Since this common denominator has to come from the series itself, it can only be an individual demand which, for a set of circumstantial reasons, acquires a certain centrality Let us remember our Solidarnosc example, above. This is the hegemonic operation, which I have already described.
There is no hegemony without constructing a popular identity out of a plurality of democratic demands. So let us locate the popular identity within the relational complex which explains the conditions of both its emergence and its dissolution.
Two aspects of the constitution of popular identities are important for us. First, the demand which the popular identity crystallizes is internally split: on the one hand, it remains a particular demand; on the other, its own particularity comes to signify something quite different from itself: the total chain of equivalential demands. While it remains a particular demand, it also becomes the signifier of a wider universality. On to the nature of populist leadership. A second problem that is not completely solved in the literature on populism concerns the centrality of the leader.
How do we explain it? In my view, this kind of explanation is useless. The leader is in some ways like the empty signifier. A necessary focus. A world of theory I work with very little. This is a handy summary of how far we are though: A final and crucial dimension must, however, be added to our analysis. But in discussing the constitution of popular identities, we are dealing with a very particular type of whole: not one which is just composed of parts, but one in which a part functions as the whole in our example: a plebs claiming to be identical with the populus.
But finally we are ready to bring it all together. I see social logics as involving a rarefied system of statements — that is to say, a system of rules drawing a horizon within which some objects are representable while others are excluded.
A political logic, however, has something specific to it which is important to stress. While social logics consist in rule-following, political logics are related to the institution of the social.
Such an institution, however, as we already know, is not an arbitrary fiat but proceeds out of social demands and is, in that sense, inherent to any process of social change. This change, as we also know, takes place through the variable articulation of equivalence and difference, and the equivalential moment presupposes the constitution of a global political subject bringing together a plurality of social demands.
I see this moment of vagueness and imprecision — which, it should be clear, does not have any pejorative connotation for me — as an essential component of any populist operation.
There is a tension between the differences among the multiple demands and the particular demand, but neither can fully stand in for the other so this tension must be present and balanced to create movement. Laclau makes the really interesting observation here about how often it is not precisely the content of D1 that matters to individuals, but its form, ie its radicalism.
This explains why so many of the left seemingly quite easily can swing to the right — the swing in support for the New Deal to New Conservativism for example. This is undoubtedly my favourite sentence for style and verve. So forget Hegel. I do myself feel a desire to make this all a little more material here, root this in concrete oppressions. But this wider definition makes more sense of the rise of Trump and the revolt of the still-well-to-do-though-not-as-well-to-do-as-before masses. This is a political process and upends Habermas and Rawls who see representative democracy as politicians representing the will of the people presuming that to be pre-existing when in fact it must be constructed.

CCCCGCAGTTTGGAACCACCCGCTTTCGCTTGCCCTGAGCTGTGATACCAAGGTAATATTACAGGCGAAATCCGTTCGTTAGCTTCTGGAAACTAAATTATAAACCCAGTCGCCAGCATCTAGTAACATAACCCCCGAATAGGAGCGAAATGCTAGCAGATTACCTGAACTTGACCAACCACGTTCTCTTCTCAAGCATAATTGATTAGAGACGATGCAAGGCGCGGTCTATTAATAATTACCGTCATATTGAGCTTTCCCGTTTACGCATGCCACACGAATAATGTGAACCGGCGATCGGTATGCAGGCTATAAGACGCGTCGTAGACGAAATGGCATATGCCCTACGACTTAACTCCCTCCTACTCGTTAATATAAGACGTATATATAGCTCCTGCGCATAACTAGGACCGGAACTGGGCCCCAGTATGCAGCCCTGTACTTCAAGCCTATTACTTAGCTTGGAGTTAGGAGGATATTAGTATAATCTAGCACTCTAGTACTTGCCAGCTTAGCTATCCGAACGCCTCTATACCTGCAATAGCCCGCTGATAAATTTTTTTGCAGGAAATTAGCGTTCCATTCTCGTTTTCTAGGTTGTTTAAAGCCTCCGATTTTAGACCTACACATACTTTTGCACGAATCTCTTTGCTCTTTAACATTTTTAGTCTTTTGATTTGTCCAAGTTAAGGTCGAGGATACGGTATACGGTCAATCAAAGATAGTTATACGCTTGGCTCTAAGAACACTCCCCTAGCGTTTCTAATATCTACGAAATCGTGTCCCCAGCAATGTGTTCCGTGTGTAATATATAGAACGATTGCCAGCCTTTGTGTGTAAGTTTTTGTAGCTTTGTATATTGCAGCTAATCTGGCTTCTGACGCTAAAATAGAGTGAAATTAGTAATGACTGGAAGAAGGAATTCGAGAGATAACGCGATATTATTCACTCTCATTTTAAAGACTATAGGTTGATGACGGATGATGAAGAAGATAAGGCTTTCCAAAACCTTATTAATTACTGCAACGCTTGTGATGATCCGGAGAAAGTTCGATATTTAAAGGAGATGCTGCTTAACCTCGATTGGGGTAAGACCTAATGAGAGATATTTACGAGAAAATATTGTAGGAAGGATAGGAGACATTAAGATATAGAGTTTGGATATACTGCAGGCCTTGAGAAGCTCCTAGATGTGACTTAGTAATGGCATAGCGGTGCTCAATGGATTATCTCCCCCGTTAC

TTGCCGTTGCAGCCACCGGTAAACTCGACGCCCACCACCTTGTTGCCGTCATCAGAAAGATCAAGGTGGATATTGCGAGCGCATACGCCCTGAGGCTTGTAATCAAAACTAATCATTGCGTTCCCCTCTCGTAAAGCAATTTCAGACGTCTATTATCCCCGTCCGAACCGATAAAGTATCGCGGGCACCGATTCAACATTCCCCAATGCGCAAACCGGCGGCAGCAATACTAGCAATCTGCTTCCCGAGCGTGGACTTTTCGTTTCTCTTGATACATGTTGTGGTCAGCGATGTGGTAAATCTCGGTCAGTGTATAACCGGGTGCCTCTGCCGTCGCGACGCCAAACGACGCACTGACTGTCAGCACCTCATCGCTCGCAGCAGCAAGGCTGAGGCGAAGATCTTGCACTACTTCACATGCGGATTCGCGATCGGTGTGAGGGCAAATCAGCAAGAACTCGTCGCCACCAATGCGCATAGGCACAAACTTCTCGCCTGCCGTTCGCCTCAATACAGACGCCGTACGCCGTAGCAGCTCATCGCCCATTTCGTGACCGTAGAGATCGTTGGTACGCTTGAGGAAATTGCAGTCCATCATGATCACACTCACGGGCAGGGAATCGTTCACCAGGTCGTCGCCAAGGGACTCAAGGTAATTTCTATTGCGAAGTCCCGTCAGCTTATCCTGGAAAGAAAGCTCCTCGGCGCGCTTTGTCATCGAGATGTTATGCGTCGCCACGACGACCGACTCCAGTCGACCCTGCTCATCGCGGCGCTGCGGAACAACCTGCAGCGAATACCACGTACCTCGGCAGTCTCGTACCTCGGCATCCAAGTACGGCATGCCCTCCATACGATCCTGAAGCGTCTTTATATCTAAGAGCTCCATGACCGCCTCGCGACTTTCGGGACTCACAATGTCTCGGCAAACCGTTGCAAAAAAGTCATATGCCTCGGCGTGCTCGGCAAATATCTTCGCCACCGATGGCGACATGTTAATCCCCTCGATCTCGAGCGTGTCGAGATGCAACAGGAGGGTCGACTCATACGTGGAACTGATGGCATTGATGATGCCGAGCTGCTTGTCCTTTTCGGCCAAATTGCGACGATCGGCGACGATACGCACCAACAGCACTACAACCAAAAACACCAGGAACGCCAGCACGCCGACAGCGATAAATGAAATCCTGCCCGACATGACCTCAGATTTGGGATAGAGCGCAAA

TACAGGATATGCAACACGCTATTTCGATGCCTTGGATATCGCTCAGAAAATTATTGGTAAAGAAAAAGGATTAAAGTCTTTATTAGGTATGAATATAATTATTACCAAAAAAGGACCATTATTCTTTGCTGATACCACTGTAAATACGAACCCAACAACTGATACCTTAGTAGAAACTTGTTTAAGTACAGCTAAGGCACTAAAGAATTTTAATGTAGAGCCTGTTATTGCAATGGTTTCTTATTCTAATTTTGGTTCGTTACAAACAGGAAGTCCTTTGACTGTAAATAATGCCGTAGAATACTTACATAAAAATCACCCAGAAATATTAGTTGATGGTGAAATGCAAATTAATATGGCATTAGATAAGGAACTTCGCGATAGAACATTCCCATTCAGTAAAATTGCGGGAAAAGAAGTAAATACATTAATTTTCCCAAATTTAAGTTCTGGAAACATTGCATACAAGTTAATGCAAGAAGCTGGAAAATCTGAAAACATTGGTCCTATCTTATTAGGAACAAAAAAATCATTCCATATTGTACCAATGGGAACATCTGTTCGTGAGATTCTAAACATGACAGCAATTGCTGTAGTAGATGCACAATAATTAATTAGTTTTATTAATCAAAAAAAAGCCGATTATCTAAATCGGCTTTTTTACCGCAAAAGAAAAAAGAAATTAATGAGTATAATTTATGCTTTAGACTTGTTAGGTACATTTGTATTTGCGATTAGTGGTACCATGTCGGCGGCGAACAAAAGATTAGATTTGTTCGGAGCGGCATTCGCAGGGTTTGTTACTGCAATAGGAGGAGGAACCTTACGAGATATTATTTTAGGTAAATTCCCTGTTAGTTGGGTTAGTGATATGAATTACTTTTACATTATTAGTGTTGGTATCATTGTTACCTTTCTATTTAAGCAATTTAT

This is why populism can fit within both totalitarian and liberal democratic regimes. And again, it does not arise without crisis. This is so prescient of our current conjuncture. So some degree of crisis in the old structure is a necessary precondition of populism for, as we have seen, popular identities require equivalential chains of unfulfilled demands.
Without the slump of the s, Hitler would have remained a vociferous fringe ringleader. The system is less well structured, and requires some kind of periodical recomposition. In that case, the populist forces challenging it have to do more than engage themselves in the ambiguous position of subverting the system and, at the same time, being integrated into it: they have to reconstruct the nation around a new popular core.
Here, the recon-structive task prevails over that of subversion. On the contrary, it is the result of a complex construction process which can, among other possibilities, fail to achieve its aim.
I think they do. This designates not a given group, but an act of institution that creates a new agency out of a plurality of heterogeneous elements. For this reason, I have insisted from the very beginning that my minimal unit of analysis would not be the group, as a referent, but the socio-political demand.
That is why populist reason — which amounts, as we have seen, to political reason tout court breaks with two forms of rationality which herald the end of politics: a total revolutionary event that, bringing about the full reconciliation of society with itself, would make the political moment superfluous, or a mere gradualist practice that reduces politics to administration.
Let us move now to the other angle: the partiality of the universal. This is where the true ontological option underlying our analysis is to be found. Whatever ontic content we decide to privilege in an ontological investment, the traces of that investment cannot be entirely concealed. The partiality we privilege will also be the point that universality necessarily inhabits. Or, rather: does the latter oppose a non-transparent medium to an otherwise transparent experience, so that an irreducibly opaque non- representative moment becomes constitutive?
The psychoanalytic category of overdetermination points in the same direction. Whether nationalism, for instance, is going to become a central signifier in the constitution of popular identities depends on a contingent history impossible to determine through a priori means.
This politics and process of construction centres around a socio-political demand. Through this a portion of the larger population articulated around this demand comes to argue it represents the whole — the universality of the partial. Number 3…whew.
Laclau On Populist Reason